Necessity of retirement planning

Are you confident your pension pot will last you 30 years of retirement? Steve Wanless cautions against complacency.

retirement planning & pensions

It’s quite astonishing how many newspaper and television stories have a direct bearing on our lives and our plans, especially in the financial world.

The fact that those joining the workplace today will not receive their state pension until they are 70, or even later, will surprise nobody.

There are already planned increases in raising the age, but a report suggests these will have to be brought forward. We are living longer – an 18-year-old woman’s average life expectancy today is 94 – and a man’s 92.

The Office of National Statistics (ONS) reveals that the state pension bill for the current 13.2 million pensioners is £99 billion – projections suggest there will be over 19 million pensioners claiming in 40 years’ time.

The current state pension bill is 5.5% of the national income. That percentage will rise, too.

Those wishing to retire before the state pension age will have some serious investing to do if they plan to enjoy a decent lifestyle – and the sooner you start the better, your Independent Financial Adviser (IFA) will tell you.

In your 20s, retirement does seem a long way away – and getting further away if the recent Report by the Department of Work and Pensions (DWP) is to be believed. However, 50 years of investment (which is what the government is promoting through its compulsory workplace scheme) should build up a sizeable pot.

Yet, various governments have been reducing the maximum size of that pension pot, so it is now £1.25m – and reducing to £1m next April. That might seem a lot of money, but many will reach that total long before retirement; so other forms of investment will be required unless the future government reverses this maximum trend.

It has been a bleak time for cash savers since the banking collapse of 2008 with interest rates at record lows; for those already retired with a large amount of cash, it has meant that those long-held plans to use that money to provide them with extra income have not materialised.

That emphasizes the wisdom and probable necessity of spreading the investment risk and potential area of return. The current fashionable retirement income product seems to be a buy-to-let investment.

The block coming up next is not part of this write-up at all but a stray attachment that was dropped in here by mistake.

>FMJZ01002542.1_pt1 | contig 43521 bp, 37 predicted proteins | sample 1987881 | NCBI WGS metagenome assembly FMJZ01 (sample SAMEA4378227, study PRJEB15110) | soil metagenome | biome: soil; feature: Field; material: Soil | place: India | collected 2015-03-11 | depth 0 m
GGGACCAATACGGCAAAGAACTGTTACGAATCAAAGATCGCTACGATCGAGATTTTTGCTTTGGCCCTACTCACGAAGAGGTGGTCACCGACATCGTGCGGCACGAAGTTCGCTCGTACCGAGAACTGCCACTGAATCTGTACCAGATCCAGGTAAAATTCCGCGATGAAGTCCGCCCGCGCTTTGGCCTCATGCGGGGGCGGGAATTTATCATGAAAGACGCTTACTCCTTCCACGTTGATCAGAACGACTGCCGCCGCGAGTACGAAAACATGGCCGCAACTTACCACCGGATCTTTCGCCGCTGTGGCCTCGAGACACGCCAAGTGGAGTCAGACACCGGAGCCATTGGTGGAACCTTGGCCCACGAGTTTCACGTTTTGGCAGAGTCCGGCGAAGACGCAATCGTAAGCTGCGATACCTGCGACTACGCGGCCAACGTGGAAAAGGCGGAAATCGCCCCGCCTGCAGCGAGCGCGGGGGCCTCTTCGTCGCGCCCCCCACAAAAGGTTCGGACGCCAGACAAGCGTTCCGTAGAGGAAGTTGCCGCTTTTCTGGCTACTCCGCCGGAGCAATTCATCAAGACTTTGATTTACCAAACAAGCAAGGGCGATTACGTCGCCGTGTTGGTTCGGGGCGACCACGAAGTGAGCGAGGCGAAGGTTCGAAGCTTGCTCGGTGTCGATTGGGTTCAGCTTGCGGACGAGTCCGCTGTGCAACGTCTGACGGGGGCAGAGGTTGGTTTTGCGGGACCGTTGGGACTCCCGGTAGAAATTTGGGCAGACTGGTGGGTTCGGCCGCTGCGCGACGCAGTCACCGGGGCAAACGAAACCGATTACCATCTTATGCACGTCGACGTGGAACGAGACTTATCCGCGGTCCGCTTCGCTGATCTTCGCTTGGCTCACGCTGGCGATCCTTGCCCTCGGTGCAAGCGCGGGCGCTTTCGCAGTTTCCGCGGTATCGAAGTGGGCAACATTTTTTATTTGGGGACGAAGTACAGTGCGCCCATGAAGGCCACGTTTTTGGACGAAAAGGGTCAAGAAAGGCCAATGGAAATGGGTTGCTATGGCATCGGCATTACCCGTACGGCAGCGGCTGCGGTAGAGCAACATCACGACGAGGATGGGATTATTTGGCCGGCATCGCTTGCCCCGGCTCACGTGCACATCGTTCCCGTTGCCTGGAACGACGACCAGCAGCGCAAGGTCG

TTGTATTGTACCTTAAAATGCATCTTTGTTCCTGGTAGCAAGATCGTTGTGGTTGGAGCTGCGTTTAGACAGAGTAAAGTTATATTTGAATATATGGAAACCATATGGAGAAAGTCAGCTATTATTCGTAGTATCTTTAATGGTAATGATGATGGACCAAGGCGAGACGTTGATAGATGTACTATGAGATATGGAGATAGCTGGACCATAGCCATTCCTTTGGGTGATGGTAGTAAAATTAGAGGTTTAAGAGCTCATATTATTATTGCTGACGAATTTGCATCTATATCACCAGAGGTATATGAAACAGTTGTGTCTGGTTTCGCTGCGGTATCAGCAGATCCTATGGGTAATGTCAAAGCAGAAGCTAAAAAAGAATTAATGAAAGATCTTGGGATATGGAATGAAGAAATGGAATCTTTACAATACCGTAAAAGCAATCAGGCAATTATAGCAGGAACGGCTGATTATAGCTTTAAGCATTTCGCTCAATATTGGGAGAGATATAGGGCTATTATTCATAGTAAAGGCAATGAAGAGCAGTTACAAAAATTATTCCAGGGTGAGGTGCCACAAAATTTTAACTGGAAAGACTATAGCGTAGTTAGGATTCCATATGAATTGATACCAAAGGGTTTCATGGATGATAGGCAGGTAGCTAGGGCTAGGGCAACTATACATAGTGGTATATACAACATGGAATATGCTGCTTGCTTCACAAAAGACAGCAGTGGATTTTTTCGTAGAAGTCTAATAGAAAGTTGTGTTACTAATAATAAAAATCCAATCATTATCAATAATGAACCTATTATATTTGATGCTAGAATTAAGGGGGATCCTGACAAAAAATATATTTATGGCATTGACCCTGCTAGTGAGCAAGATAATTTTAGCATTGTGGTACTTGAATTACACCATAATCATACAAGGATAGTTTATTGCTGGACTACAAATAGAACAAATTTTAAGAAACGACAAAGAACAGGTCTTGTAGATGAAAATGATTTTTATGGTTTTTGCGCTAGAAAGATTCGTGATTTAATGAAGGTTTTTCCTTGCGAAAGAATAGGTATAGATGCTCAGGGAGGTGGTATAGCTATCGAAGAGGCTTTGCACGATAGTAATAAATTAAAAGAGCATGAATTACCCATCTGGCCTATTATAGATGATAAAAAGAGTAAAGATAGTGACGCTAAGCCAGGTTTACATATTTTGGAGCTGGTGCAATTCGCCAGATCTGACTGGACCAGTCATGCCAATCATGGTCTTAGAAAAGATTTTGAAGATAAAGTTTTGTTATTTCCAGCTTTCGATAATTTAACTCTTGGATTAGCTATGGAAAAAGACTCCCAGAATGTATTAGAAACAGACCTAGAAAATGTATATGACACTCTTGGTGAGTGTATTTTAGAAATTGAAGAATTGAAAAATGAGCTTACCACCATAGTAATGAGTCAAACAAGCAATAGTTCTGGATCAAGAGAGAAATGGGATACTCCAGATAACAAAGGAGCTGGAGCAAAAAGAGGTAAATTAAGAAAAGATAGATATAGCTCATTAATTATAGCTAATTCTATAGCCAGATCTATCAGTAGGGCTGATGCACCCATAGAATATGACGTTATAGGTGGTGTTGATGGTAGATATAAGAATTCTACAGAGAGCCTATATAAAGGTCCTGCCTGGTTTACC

There have always been those who have insisted that their home is their pension; now the buy-to-let boom allows them to stay in their home and cash in their pension or savings for another property and use the rent received as income.

Individual Savings Accounts (ISAs) have not been top of investors’ wish list in recent times because of the low returns, but it has proved an attractive savings package over many years. There are many ISA millionaires and it does seem rather strange that you can save more in an ISA than a pension pot!

Chancellor George Osborne has certainly made life simpler for ISA savers – as well as providing a much-needed change in the past year.

Surviving spouses can now inherit their deceased partners ISA – without losing its tax-free status and without it affecting their own ISA allowance limit.

These new regulations applied to deaths from 3rd December last year, but the legislation did not come into force until 6th April this year. Many widows and widowers may have cashed in their partner’s ISAs unaware of this change.

Of the 500,000 deaths annually in the UK, around 150,000 are in official relationships, but the Nationwide has seen little evidence of people claiming this inherited ISA allowance.

All is not lost; the bereaved has three years from the date of the partner’s death to take up this ISA allowance; or 180 days after the completion of the administration of the estate if this is later.

This “additional permitted subscription” allowance is not given automatically. You must contact the ISA provider to register your partner’s death and confirm that you were not separated at the time of the death. If you were, you cannot claim the allowance.

As well as those long-term investments discussed with your IFA, there is always the punt – the premium bond or lottery ticket – in search of a “get-rich-quick” fix.

Sadly, for those playing the lottery, the odds just got worse! Camelot will be increasing the number of balls in the draw from 49 to 59 in October.

Dr John Haigh, an emeritus reader in mathematics from the University of Sussex, revealed that the addition of an extra ten balls has increased the odds of winning the jackpot from the current 1 in just under 14 million to a mind-boggling 1 in just over 45 millon.

Dr Haigh, who does not buy a lottery ticket, added: “But, because the chance of winning the jackpot is lower, when you do win the amount will be higher. This also means a lot more rollovers, and they create excitement.”

This change means that you are now 45 times more likely to be struck by lightning than win the lottery jackpot. Strangely, the prize for three ball remains at £25, although the odds of winning have risen from 1 in 57 to 1 in 97!

Remarks on the social media suggest that adding ten balls on top of doubling the price of a ticket to £2 not so long ago has not found favour with the UK’s punters!


For a free, no obligation initial chat about your individual finances, call us on 0800 0112825, e-mail [email protected] or take a look at our website


This article was last edited March 2016

Last modified: June 19, 2015

Written by 1:54 pm Pensions